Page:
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Alarms go off so frequently in emergency rooms that doctors barely notice — until a colleague is wheeled in on a gurney, clinging to life. All of a sudden, that alarm becomes a deafening wake-up call.
For Dr. Kip Wenger, that colleague, a 33-year-old physician, was also his friend.
Wenger is regional medical director for TeamHealth, one of the country's largest emergency room staffing companies, based in Knoxville, Tenn.
"It's devastating," he says. "This is a young, healthy person who has everything in the world ahead of them." His friend had confided in a few co-workers about recent relationship struggles, but none of that had affected her work.
The medical profession relies on the premise that doctors and medical staff, like highly trained endurance athletes, are conditioned to clock long hours and ignore fatigue and the emotional toll of their work.
But, for many in the profession, that day-in-day-out stress can lead to crippling depression. It is one reason doctors are far more likely than the general population to die by suicide.
A particular danger for doctors trying to fend off suicidal urges is that they know exactly how to end their own lives and often have easy access to the means.
Wenger remembers his friend and colleague as the confident professional with whom he had worked in emergency rooms all over Knoxville — including the one where she died. That day three years ago still makes no sense to him.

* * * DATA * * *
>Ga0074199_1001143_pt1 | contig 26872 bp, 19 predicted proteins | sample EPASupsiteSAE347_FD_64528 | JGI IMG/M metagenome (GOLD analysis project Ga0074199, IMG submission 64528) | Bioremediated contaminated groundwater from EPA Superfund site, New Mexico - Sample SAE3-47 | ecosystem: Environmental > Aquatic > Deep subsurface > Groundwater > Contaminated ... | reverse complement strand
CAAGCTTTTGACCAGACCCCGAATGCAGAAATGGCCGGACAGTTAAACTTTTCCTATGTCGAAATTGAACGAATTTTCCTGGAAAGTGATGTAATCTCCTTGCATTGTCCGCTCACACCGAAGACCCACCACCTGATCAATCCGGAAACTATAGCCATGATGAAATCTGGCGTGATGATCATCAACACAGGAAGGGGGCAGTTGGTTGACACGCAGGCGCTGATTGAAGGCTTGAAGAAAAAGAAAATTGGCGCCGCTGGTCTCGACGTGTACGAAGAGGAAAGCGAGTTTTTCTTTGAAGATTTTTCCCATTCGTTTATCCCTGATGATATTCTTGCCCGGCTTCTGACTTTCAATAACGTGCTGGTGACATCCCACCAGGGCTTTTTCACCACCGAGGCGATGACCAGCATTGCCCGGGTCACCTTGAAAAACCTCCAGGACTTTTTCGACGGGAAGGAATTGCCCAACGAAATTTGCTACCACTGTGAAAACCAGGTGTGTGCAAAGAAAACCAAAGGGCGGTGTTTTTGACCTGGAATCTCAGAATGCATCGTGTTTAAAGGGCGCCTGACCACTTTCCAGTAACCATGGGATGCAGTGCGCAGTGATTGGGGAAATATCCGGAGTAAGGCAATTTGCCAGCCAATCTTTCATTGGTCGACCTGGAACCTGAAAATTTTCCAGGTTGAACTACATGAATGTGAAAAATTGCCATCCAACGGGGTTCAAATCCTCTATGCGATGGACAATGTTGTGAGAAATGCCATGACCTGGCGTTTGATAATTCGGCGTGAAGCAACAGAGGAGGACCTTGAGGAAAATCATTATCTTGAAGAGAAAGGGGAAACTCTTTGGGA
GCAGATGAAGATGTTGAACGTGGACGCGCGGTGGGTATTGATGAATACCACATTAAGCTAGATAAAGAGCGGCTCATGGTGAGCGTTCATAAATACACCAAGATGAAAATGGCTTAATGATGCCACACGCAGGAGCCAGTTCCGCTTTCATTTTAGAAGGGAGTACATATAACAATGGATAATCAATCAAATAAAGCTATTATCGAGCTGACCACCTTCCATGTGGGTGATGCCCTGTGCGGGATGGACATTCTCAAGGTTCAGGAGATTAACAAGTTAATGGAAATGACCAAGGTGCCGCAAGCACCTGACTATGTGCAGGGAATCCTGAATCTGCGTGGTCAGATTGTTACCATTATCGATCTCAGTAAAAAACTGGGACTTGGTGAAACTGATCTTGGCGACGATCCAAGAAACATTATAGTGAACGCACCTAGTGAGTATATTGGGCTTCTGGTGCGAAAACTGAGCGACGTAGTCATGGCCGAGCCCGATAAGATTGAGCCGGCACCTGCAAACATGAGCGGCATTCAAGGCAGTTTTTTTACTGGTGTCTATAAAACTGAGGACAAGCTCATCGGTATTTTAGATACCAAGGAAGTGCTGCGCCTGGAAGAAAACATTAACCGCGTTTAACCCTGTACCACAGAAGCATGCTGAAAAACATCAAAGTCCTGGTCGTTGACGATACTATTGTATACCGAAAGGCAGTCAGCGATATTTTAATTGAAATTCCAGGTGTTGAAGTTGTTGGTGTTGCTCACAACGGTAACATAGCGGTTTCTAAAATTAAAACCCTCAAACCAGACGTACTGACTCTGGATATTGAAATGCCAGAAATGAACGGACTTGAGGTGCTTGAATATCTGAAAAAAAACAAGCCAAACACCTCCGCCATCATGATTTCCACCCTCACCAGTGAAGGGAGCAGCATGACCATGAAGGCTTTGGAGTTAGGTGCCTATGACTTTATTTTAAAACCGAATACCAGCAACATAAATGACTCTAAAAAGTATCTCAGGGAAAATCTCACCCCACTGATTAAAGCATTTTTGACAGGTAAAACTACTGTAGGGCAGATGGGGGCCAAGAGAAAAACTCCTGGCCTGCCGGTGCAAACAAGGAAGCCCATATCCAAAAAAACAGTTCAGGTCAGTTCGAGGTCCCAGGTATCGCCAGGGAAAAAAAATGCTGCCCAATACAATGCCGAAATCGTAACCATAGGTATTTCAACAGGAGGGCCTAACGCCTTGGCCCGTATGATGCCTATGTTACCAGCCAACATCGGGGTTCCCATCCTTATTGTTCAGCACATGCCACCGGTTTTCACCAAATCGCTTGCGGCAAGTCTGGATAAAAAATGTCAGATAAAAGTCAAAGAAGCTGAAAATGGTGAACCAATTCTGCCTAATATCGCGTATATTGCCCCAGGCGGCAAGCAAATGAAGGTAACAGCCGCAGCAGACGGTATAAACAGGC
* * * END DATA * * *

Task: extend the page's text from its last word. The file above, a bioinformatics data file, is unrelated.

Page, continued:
"She was very strong-willed, strong-minded, an independent, young, female physician," says emergency doctor Betsy Hull, a close friend. "I don't think any of us had any idea that she was struggling as much personally as she was for those several months."
That day she became part of a grim set of statistics.
A harsh reality
An estimated 300 to 400 doctors kill themselves each year, a rate of 28 to 40 per 100,000 or more than double that of general population. That is according to a review of 10 years of literature on the subject presented at the American Psychiatry Association annual meeting in May.
For TeamHealth, that death in 2015 sparked some deep soul searching.
"A few of these things happened that were just so sobering," says TeamHealth co-founder Dr. Lynn Massingale. It has been an uncomfortable topic to confront, but the company decided to start by looking at burnout. A 2018 study from Mayo Clinic finds that doctors enduring physical and emotional fatigue are more prone to error.
TeamHealth held listening sessions that confirmed what officials already suspected: The problem is endemic in hospitals. They began with a simple idea: encourage doctors to work fewer hours. Massingale said the company average is now around 40 hours a week — though there is still no avoiding nights and weekends in the ER.
The company also started a new protocol to help doctors navigate the stresses of a medical lawsuit: pair each with a colleague who has been through the process.
"We can't change the facts. We're not coaching you to change your memory," Massingale says. "But we can help you deal with the stress of that."
They're also working to reduce bureaucratic frustrations. A significant portion of required corporate training hours are now deemed optional. And the company has allocated millions of dollars a year for scribes, the medical staffers who trail ER physicians and enter notes into often-finicky electronic record-keeping devices.